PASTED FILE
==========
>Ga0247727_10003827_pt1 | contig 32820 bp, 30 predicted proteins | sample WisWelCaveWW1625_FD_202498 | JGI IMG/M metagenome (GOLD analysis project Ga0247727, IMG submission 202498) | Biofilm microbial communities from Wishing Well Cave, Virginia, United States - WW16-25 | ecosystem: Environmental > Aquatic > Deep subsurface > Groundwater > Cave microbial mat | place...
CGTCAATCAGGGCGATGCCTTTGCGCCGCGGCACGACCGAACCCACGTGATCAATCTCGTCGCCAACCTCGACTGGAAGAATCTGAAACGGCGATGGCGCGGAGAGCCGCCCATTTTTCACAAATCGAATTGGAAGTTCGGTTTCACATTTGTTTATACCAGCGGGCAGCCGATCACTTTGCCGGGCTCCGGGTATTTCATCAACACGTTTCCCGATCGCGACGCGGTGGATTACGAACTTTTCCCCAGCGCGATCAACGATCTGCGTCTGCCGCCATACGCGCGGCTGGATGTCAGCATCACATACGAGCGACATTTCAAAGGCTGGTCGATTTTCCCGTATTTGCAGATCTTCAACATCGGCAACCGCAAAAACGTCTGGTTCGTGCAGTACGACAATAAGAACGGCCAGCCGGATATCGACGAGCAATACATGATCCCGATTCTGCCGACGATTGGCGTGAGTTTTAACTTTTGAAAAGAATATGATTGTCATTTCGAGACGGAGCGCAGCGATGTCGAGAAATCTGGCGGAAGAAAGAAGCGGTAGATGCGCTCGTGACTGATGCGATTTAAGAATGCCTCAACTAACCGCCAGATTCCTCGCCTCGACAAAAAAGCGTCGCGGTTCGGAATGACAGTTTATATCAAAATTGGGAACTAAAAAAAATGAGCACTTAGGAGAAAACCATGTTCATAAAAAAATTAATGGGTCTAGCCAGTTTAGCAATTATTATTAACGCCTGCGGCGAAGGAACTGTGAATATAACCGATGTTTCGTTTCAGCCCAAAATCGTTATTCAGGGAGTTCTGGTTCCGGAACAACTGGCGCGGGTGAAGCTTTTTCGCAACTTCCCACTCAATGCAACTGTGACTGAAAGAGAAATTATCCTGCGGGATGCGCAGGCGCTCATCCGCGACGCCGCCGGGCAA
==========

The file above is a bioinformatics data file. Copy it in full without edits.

>Ga0247727_10003827_pt1 | contig 32820 bp, 30 predicted proteins | sample WisWelCaveWW1625_FD_202498 | JGI IMG/M metagenome (GOLD analysis project Ga0247727, IMG submission 202498) | Biofilm microbial communities from Wishing Well Cave, Virginia, United States - WW16-25 | ecosystem: Environmental > Aquatic > Deep subsurface > Groundwater > Cave microbial mat | place...
CGTCAATCAGGGCGATGCCTTTGCGCCGCGGCACGACCGAACCCACGTGATCAATCTCGTCGCCAACCTCGACTGGAAGAATCTGAAACGGCGATGGCGCGGAGAGCCGCCCATTTTTCACAAATCGAATTGGAAGTTCGGTTTCACATTTGTTTATACCAGCGGGCAGCCGATCACTTTGCCGGGCTCCGGGTATTTCATCAACACGTTTCCCGATCGCGACGCGGTGGATTACGAACTTTTCCCCAGCGCGATCAACGATCTGCGTCTGCCGCCATACGCGCGGCTGGATGTCAGCATCACATACGAGCGACATTTCAAAGGCTGGTCGATTTTCCCGTATTTGCAGATCTTCAACATCGGCAACCGCAAAAACGTCTGGTTCGTGCAGTACGACAATAAGAACGGCCAGCCGGATATCGACGAGCAATACATGATCCCGATTCTGCCGACGATTGGCGTGAGTTTTAACTTTTGAAAAGAATATGATTGTCATTTCGAGACGGAGCGCAGCGATGTCGAGAAATCTGGCGGAAGAAAGAAGCGGTAGATGCGCTCGTGACTGATGCGATTTAAGAATGCCTCAACTAACCGCCAGATTCCTCGCCTCGACAAAAAAGCGTCGCGGTTCGGAATGACAGTTTATATCAAAATTGGGAACTAAAAAAAATGAGCACTTAGGAGAAAACCATGTTCATAAAAAAATTAATGGGTCTAGCCAGTTTAGCAATTATTATTAACGCCTGCGGCGAAGGAACTGTGAATATAACCGATGTTTCGTTTCAGCCCAAAATCGTTATTCAGGGAGTTCTGGTTCCGGAACAACTGGCGCGGGTGAAGCTTTTTCGCAACTTCCCACTCAATGCAACTGTGACTGAAAGAGAAATTATCCTGCGGGATGCGCAGGCGCTCATCCGCGACGCCGCCGGGCAA